The diagram above shows how the memory is addressed. At the top is the bank selector, which allows one of the 9 available banks to be selected. At the bottom is the address selector, which consists of 7 lines. This means that a total of 9 × 7 = 63 words is available, which is suitable for 3 address words, 59 data words and one terminator (End). At the left is the input data word, of which all 5 bytes are written simultaneously during a write cycle. The output is at the right.

In the circuit diagrams, the bank (column) selector and the address (row) selector are designated коммутатор (commutator). They contain a series of pulse transformers that allow a pulse to be passed through the cores in forward or reverse direction. This is necessary, as the polarity of the magnetic field – held by the hysteresis loop property – represents the logic '0' or '1' state [12].

Reading is done by forcing all bits of a word to '0', whilst observing the state of separate sense wires that are also woven through the cores. Only when the state changes from '1' to '0', a pulse will be induced on the corresponding sense line. After reading, the contents of the addressed word will be '00000', which is why additional circuitry is present to rewrite the word (refresh).

Serialiser
The serialiser (i.e. the red block in the block diagram) converts the 5-bit data words from the memory into a serial data stream, whilst adding some level of redundancy to it. This is done to enable error-checking and error-correction. The diagram below shows the construction of the serialiser, which uses the Bose-Chaudhuri 2 coding scheme to provide strong noise immunity [8][9]. The memory, which delivers the 5-bit data words to the serialiser, is shown at the top left.




The 5 data bits are loaded into the first positions of a 14-stage linear feedback shift register (LFSR 1) and will eventually appear unaltered at the output of that shift register, with new bits (derived from the current data) being fed in from the left. The output of LFSR 1 is added (XOR) with the output from LFSR 2, with has 7 stages (i.e. half te size of LFSR 1). The diagram also shows the initial state of the LFSR2 register on startup: 1010110.




Interior
Compared to other burst encoders of the same era, the R-014D is rather large and heavy. It was the first fully electronic burst encoder developed by the former USSR and it shows the state-of-technology in Russia in 1975. In this respect, one should bare in mind that western technology wasn't available to the Russians at the time. Heavy use is made of first generation of Russian ICs.

The unit can be opened by loosening the 12 bolts at the edges of the front panel. Note that two of these bolts might be sealed with black or red wax. If the wax is still present, the case has not been opened after the device was released.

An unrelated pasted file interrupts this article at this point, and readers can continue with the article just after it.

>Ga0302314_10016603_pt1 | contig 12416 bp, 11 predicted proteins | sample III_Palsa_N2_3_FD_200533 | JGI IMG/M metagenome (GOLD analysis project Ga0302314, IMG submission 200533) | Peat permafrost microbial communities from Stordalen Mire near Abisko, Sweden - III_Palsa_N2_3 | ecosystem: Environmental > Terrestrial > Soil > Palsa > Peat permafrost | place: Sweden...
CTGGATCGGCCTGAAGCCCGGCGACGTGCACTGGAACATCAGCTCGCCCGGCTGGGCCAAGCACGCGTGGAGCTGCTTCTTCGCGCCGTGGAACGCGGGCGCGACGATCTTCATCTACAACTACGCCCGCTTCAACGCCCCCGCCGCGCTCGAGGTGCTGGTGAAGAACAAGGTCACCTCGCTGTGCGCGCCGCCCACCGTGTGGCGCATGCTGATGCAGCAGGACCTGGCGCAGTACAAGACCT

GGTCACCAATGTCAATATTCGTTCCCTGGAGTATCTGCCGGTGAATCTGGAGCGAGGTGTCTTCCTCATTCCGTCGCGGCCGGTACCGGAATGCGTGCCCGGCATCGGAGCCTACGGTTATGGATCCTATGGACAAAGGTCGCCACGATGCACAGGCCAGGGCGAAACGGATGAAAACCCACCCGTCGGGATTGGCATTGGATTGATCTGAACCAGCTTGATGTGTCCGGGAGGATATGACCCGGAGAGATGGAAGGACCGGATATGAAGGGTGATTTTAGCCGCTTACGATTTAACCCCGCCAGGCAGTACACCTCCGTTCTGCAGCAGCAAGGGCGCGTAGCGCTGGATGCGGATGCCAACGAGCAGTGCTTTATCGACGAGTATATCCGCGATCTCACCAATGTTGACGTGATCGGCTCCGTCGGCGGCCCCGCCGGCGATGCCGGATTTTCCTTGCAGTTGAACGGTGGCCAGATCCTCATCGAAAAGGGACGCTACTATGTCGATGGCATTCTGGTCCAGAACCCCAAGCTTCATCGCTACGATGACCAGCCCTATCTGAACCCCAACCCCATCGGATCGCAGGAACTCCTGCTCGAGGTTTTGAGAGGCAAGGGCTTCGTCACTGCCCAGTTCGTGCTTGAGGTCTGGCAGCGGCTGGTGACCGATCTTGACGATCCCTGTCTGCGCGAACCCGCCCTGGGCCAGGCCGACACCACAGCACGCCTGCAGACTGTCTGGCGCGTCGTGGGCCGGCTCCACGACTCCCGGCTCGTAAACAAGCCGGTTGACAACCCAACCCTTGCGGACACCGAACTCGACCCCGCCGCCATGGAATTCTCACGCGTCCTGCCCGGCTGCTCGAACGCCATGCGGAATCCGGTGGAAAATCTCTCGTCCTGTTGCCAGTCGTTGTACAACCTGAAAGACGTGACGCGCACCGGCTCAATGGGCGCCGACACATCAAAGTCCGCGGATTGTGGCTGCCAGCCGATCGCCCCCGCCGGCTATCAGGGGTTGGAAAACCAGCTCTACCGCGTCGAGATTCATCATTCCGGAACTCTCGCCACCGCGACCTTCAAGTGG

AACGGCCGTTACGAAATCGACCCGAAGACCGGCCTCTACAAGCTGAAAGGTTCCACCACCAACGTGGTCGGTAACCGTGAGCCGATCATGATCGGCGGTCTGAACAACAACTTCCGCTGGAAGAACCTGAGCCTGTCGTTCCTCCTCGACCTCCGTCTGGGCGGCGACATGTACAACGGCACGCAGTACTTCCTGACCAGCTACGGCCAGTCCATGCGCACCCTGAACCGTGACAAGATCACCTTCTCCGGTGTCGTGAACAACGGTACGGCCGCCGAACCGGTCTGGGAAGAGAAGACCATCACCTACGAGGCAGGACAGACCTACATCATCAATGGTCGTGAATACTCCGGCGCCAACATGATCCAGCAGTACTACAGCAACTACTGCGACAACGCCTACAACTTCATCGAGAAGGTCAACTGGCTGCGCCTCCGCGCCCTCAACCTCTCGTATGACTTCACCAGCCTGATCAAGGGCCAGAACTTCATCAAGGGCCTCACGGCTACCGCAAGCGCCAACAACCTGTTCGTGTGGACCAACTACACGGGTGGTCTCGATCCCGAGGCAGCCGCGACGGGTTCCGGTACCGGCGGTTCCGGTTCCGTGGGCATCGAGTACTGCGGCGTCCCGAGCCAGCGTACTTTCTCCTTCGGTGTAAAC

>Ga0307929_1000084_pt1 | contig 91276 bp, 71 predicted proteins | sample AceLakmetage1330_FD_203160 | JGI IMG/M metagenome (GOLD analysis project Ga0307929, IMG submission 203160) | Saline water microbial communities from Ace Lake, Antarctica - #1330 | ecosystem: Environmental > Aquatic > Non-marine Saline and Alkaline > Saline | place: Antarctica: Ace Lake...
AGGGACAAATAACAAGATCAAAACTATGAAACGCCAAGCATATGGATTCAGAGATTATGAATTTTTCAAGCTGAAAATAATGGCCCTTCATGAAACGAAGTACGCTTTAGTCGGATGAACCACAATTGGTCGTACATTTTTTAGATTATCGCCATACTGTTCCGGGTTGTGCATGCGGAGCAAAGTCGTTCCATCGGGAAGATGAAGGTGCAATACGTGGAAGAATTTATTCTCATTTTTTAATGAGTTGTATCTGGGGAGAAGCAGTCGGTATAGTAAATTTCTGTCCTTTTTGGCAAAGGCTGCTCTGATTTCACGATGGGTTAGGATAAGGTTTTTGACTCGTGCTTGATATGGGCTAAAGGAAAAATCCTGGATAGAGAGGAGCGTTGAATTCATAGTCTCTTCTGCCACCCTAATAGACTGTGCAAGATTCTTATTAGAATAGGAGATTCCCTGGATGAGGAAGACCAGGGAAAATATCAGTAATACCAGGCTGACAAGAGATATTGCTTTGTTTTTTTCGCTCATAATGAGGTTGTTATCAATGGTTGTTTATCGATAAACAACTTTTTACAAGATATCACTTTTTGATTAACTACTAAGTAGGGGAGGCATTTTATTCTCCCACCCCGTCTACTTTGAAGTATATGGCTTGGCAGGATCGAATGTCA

Once the bolts have been loosened, the entire interior can be extracted from the case by lifting the front panel. Despite the fact that the R-014D can hold only 62 characters in its memory, it contains a surprisingly large number of parts. About one-third of the volume is taken by the battery compartment. The rest is for the PCBs.
  

The circuitry is build around a large number of first-generation Russian Integrated Circuits (ICs) that are spread over 12 small PCBs. The PCBs are all mounted in a six-layer hinged assembly. Despite its complexity, the R-014D is very service-friendly. After removing the 8 long bolts that hold the PCBs together, the stack of boards can be 'browsed' like the pages of a book.

The square metal hybrids that are visible in the image above, are general-purpose logic devices of the 201-series, based on RTL tech­nology [10] and made by the Exiton factory (Экситон) in Pavlovski Posad (Moscow District, Russia) [11].

The messages are stored in a set of non-volatile memory devices that are located on the second PCB, complete with write, read and refresh cir­cuits. Such memory devices consist of a series of minia­ture circular ferro-magnetic cores, each of which can hold 1 bit of information by using the hysteresis loop properties of the ferrite material.
  

Reading a bit is destructive, which is why a re­fresh circuit is present. It ensures that each time a data word is read, it is written back. When the device is switched off, the message is held in memory for a very long time, even if no power is present.

Battery compartment
Fuse
R014D interior
R-014D removed from its case
Browsing the PCBs like the pages of a book
Interior with 2nd PCB folded out
Folding out the PCBs
R-014D on its side - interior
Interior with first PCB folded out
Close-up of some transistors
Bakelite units with 'Ya1' enscription
Miniature transformers
Non-volatile memory
Power circuits
More memory drivers
120 kHz Crystal
C
×
C
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Battery compartment
C
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Fuse
C
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R014D interior
C
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R-014D removed from its case
C
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Browsing the PCBs like the pages of a book
C
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Interior with 2nd PCB folded out
C
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Folding out the PCBs
C
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R-014D on its side - interior
C
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Interior with first PCB folded out
C